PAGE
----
Polish speakers at a meeting of Poles living in Holland stated that Polish workers, forced by hunger at home to seek employment in Germany, were at Krupps' during the winter, when they refused to work bound to stakes, while cold water was poured over them. At Mulheim they were placed close to ovens till their clothes caught fire, while others were forced to crawl on their knees over ground covered by broken glass.

Mr. Arthur Henderson, M.P., speaking at East Ham, said the time had come for the Allies to restate their war aims, which should be consistent with the high ideals with which we entered the war. The policy of conciliation adopted by the British Labour movement did not mean a patched-up peace, but the destruction of militarism everywhere. It meant that the enemy must comply with the indispensable conditions that would make such a peace permanent.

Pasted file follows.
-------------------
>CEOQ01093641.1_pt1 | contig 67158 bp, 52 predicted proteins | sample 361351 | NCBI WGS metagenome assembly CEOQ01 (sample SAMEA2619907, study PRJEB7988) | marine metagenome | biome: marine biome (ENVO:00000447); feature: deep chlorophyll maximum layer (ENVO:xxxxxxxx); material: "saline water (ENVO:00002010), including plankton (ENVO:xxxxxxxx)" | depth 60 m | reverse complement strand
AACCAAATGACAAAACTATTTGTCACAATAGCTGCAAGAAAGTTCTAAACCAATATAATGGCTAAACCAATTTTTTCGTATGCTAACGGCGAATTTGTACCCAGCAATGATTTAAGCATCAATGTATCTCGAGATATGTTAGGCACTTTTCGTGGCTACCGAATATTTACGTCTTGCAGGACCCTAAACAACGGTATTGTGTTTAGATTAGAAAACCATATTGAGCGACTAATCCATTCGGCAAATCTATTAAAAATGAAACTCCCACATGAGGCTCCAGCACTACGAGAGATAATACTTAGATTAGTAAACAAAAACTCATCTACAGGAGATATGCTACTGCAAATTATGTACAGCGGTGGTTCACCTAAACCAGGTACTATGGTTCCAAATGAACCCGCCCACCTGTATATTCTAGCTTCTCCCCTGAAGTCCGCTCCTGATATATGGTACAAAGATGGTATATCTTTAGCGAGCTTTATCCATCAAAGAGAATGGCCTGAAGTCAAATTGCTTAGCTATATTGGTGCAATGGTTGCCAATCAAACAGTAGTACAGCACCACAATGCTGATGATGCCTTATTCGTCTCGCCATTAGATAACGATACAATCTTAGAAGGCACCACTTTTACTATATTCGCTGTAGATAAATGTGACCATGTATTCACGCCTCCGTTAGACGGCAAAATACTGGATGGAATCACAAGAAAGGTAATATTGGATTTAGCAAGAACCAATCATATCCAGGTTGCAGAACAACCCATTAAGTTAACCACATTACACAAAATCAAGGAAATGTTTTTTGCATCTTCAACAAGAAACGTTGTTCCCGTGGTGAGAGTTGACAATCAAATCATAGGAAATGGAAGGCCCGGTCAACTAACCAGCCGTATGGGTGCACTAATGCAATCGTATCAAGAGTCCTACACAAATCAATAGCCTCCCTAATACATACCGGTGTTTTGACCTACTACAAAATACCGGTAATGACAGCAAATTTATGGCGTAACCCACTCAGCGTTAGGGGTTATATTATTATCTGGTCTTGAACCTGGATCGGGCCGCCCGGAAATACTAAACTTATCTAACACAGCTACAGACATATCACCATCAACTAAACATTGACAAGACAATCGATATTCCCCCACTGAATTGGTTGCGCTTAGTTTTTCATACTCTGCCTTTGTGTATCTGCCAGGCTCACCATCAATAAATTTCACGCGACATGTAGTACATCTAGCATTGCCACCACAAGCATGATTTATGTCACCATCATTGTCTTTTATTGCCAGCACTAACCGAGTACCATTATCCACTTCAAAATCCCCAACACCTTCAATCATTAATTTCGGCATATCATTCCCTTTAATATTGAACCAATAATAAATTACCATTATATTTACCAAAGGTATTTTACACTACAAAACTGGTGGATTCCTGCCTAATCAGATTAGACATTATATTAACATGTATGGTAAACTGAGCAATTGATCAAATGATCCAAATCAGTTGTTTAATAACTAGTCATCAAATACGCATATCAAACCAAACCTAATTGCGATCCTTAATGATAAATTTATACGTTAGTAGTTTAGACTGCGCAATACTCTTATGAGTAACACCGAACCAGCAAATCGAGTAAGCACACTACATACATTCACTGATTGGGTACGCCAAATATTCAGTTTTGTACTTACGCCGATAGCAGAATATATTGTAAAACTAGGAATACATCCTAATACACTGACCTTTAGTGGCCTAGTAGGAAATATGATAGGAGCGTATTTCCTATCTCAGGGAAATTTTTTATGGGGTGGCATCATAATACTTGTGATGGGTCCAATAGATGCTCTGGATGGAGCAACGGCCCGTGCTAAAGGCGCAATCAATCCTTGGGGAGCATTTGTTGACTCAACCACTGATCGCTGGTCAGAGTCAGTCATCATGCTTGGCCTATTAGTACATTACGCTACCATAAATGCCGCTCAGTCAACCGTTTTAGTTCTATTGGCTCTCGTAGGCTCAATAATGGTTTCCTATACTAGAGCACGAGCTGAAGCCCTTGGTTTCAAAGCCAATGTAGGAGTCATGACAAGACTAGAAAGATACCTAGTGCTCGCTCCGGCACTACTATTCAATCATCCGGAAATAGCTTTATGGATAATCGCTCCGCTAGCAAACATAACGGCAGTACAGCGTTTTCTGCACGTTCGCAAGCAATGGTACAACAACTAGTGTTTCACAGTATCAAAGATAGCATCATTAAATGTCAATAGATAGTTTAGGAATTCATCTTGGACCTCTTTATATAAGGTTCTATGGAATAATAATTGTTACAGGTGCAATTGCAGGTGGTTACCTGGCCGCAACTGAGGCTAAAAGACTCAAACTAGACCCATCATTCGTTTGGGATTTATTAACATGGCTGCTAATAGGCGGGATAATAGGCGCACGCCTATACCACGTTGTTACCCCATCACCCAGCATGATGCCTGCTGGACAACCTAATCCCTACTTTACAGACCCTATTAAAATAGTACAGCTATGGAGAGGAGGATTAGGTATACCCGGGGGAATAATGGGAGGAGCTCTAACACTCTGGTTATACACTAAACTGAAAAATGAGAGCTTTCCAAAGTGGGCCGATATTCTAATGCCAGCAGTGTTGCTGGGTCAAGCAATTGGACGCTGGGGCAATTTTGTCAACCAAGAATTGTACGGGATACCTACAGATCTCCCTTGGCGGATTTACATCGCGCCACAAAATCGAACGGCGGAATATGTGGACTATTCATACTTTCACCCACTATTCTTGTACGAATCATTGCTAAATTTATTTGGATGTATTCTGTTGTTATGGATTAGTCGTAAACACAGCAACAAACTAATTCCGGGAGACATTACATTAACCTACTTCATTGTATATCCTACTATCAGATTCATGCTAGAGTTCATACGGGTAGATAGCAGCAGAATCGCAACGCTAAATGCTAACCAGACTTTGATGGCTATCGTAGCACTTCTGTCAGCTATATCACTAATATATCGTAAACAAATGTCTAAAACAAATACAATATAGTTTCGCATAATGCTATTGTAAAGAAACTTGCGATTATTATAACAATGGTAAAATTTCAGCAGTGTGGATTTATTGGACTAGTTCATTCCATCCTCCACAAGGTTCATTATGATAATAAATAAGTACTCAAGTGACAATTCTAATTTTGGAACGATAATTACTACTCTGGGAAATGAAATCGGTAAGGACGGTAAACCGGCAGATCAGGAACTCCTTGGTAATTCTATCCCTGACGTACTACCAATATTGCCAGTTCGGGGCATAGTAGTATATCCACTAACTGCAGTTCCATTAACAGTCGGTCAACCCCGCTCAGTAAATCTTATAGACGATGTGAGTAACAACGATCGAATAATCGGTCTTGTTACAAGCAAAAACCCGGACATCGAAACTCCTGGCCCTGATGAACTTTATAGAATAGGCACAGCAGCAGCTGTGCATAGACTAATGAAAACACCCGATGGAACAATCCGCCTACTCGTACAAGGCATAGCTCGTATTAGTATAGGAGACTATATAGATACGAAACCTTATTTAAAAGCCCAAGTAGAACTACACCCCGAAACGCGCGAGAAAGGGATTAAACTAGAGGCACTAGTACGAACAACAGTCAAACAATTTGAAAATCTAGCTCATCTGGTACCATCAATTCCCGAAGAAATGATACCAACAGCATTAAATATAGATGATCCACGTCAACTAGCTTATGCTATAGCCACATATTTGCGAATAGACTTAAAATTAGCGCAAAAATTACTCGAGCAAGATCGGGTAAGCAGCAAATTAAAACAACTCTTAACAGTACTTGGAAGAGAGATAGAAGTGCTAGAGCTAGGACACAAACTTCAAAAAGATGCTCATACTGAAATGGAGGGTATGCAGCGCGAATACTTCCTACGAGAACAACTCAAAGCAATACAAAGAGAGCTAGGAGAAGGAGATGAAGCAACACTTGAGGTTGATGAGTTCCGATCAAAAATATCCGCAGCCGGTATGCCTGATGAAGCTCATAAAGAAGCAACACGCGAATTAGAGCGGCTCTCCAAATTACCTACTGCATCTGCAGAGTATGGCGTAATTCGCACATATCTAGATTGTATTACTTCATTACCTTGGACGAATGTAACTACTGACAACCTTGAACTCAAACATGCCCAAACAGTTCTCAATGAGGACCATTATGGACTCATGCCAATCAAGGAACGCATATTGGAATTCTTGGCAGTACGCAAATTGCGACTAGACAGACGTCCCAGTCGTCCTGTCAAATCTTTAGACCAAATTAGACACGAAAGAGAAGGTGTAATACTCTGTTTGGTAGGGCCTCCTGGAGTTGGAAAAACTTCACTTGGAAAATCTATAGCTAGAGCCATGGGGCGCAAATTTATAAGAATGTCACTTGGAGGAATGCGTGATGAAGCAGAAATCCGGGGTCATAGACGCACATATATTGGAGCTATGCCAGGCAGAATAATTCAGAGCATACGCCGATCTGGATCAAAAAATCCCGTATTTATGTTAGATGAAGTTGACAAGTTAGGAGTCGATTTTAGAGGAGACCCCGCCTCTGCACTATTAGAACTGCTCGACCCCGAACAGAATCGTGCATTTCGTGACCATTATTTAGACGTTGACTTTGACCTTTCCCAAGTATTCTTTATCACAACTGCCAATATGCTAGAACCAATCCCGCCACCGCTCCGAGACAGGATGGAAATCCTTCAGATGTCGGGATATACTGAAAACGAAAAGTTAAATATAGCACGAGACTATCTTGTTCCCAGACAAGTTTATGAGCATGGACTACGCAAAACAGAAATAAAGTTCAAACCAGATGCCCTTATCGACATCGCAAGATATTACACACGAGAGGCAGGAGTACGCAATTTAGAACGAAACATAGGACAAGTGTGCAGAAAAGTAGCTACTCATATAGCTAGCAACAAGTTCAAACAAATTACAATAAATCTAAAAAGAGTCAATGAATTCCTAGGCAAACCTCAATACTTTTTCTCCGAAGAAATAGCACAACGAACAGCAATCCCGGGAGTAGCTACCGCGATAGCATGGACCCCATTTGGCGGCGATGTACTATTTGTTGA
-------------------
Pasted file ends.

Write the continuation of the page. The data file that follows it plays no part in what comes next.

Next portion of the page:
The first register of the Representation of the People Act will come into force on October 1, remaining till March 15, 1919. The registration and qualifying period dates are -- End of qualifying period, April 15; publication of list, June 15; last day for objections, June 29; last day for claims, July 5; publication of objections, July 8; publication of claimants' list, July 26; publication of objections to claimants, as soon as practicable after July 20; register in force, October 1.

With a month's revenue still to come in, Exchequer receipts are 609,747,700, within 29,000,000 of the total estimate for the whole year. In the corresponding period the receipts were 494,479,000, or 115,268,700 less. The increase for the year was estimated at 65,172,000, and this has now been exceeded by 50,096,700. Last week's receipts amounted to nearly 23,000,000, property and income tax producing 15,500,000. The expenditure is 2,459,065,170, an increase of 493,588,650.

At a temperance meeting in Rostrevor a resolution expressing sympathy with the Ulster Temperance Council's present effort was adopted on the motion of the Rev. J. Jameson, Methodist minister, seconded by Rev. T. W. E. Drury, M.A. (vicar), who said that he believed if the Government had had the courage to adept a policy of prohibition for the war the country would have found such an extraordinary benefit by it that it would have voluntarily continued the policy afterwards.